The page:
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Identification and Management of Physical Frailty in elderly: ICFSR Guidelines


Identification and Management of Physical Frailty in elderly: ICFSR Guidelines

The task force of the International Conference of Frailty and Sarcopenia Research (ICFSR) have developed  clinical practice guidelines  to provide recommendations for the identification and management of frailty in older adults.These recommendations focus on the clinical and practical aspects of care for older people with frailty and promote person-centered care.The new guidelines have been published in the Journal of nutrition, health & aging.

Recommendations for Screening and Assessment

The task force recommends that health practitioners case identify/screen all older adults for frailty using a validated instrument suitable for the specific setting or context (strong recommendation). Ideally, the screening instrument should exclude disability as part of the screening process. For individuals screened as positive for frailty, a more comprehensive clinical assessment should be performed to identify signs and underlying mechanisms of frailty (strong recommendation).

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Recommendations for Management

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A comprehensive care plan for frailty should address polypharmacy (whether rational or nonrational), the management of sarcopenia, the treatable causes of weight loss, and the causes of exhaustion (depression, anemia, hypotension, hypothyroidism, and B12 deficiency) (strong recommendation). All persons with frailty should receive social support as needed to address unmet needs and encourage adherence to a comprehensive care plan (strong recommendation). First-line therapy for the management of frailty should include a multi-component physical activity programme with a resistance-based training component (strong recommendation). Protein/caloric supplementation is recommended when weight loss or undernutrition are present (conditional recommendation). No recommendation was given for systematic additional therapies such as cognitive therapy, problem-solving therapy, vitamin D supplementation, and hormone-based treatment. Pharmacological treatment as presently available is not recommended therapy for the treatment of frailty.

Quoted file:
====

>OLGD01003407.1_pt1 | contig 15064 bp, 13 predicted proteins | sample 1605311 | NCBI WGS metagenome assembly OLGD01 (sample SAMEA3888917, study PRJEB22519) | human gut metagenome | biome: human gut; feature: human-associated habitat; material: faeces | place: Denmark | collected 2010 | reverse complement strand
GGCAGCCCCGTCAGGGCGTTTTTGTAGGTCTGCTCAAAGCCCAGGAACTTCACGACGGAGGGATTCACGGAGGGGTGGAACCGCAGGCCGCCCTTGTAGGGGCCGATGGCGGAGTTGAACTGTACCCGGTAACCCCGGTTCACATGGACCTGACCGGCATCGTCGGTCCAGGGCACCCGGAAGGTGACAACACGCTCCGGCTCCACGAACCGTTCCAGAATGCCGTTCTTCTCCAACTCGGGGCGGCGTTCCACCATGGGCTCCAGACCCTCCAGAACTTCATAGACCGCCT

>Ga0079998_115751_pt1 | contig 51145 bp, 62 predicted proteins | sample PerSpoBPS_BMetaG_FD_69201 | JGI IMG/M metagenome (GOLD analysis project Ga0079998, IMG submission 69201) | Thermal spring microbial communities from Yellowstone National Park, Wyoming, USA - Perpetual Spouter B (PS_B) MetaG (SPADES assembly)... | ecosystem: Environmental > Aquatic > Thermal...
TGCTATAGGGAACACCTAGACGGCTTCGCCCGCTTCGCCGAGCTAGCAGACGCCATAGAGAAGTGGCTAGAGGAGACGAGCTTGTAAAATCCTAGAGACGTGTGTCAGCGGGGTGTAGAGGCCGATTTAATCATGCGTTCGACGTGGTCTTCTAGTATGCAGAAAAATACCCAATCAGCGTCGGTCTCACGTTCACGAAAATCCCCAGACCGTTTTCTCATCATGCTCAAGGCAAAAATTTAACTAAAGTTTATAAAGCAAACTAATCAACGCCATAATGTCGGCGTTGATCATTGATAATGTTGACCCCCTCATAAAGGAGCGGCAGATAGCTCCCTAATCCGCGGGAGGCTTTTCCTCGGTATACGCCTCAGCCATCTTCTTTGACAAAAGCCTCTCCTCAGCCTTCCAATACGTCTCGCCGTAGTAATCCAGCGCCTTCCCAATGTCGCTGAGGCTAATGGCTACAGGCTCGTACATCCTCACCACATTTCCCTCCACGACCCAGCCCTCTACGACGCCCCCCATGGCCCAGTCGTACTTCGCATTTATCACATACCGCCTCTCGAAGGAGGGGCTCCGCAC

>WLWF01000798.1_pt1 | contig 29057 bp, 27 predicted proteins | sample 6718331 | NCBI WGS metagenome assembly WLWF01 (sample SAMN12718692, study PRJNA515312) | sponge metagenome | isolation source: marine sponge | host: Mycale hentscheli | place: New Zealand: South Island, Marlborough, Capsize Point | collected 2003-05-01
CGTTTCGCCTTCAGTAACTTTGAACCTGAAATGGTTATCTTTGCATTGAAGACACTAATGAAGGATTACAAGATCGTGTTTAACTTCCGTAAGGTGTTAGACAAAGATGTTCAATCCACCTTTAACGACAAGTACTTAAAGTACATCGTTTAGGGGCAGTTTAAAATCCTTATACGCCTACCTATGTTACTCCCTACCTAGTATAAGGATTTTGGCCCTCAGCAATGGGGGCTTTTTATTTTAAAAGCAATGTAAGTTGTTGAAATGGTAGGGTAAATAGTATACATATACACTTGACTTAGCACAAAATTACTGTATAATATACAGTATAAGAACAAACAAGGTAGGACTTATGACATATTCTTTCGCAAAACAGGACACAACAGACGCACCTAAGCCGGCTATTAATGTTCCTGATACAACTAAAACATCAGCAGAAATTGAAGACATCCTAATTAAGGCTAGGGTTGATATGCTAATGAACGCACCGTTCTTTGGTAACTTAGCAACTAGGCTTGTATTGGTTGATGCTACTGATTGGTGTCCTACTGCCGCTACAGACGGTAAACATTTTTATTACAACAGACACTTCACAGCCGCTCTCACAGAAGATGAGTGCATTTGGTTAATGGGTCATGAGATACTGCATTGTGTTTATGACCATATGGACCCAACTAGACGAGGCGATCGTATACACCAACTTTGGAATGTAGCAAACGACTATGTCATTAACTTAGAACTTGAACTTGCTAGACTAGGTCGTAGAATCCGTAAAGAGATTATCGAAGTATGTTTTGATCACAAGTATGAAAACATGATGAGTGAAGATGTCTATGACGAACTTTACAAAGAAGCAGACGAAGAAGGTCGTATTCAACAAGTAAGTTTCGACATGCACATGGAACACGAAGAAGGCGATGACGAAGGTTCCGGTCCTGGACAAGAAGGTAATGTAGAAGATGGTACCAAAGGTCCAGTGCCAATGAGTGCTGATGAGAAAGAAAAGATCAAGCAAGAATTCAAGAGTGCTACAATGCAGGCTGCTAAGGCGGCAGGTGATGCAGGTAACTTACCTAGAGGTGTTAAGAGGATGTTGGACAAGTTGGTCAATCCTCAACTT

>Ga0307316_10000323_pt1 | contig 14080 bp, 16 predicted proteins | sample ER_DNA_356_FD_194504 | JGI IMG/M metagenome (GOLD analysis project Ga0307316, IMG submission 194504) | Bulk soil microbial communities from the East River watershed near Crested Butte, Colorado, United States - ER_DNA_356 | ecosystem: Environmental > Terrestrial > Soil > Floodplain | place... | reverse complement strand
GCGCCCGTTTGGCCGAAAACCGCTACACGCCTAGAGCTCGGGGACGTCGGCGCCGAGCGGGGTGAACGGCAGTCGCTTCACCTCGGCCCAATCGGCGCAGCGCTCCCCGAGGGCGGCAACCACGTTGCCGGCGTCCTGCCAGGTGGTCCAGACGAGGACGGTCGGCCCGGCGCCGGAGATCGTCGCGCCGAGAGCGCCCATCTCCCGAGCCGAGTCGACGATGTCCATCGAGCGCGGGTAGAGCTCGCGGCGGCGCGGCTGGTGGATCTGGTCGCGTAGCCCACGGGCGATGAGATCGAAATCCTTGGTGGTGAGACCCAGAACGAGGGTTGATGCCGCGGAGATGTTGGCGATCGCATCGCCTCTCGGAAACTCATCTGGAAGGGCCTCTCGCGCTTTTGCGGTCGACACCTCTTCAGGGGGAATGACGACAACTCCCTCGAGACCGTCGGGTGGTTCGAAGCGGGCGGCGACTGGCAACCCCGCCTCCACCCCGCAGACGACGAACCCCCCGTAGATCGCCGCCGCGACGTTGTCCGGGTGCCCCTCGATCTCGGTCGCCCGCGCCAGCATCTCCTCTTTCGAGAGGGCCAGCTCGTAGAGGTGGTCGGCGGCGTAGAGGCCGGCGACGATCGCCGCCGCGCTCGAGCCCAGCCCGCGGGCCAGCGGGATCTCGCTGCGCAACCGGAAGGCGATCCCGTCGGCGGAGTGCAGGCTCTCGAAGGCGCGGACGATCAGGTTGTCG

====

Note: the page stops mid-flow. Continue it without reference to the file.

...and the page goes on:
Following are the major recommendations: 

  • All adults aged 65 years and over should be offered opportunistic screening for frailty using a simple, validated frailty instrument suitable to the specific setting or context.
  • Clinical assessment of frailty should be performed for all older adults screening as positive for frailty or pre-frailty.
  • A comprehensive care plan for frailty should systematically address: polypharmacy, the management of sarcopenia, treatable causes of weight loss, and the causes of exhaustion (depression, anaemia, hypotension, hypothyroidism, and vitamin B12 deficiency).
  • Where appropriate, persons with advanced (severe) frailty should be referred to a geriatrician.
  • Older people with frailty should be offered a multi-component physical activity programme (or those with pre-frailty as a preventative component).
  • Health practitioners are strongly encouraged to refer older people with frailty to physical activity programs with a progressive, resistance-training component.
  • Protein/caloric supplementation can be considered for persons with frailty when weight loss or undernutrition has been diagnosed.
  • Health practitioners may offer nutritional/protein supplementation paired with physical activity prescription.
  • Advise older adults with frailty about the importance of oral health.
  • Pharmacological treatment as presently available is not recommended therapy for the treatment of frailty.
  • Vitamin D supplementation is not systematically recommended for the treatment of frailty unless vitamin D deficiency is present.
  • Cognitive or problem-solving therapy is not systematically recommended for the treatment of frailty.
  • Hormone therapy is not recommended for the treatment of frailty.
  • All persons with frailty should be offered social support as needed to address unmet care needs and encourage adherence to the Comprehensive Management Plan.
  • Persons with frailty can be referred to as home-based training.

For more details click on the link  https://doi.org/10.1007/s12603-019-1273-z




Source: Journal of nutrition, health & aging

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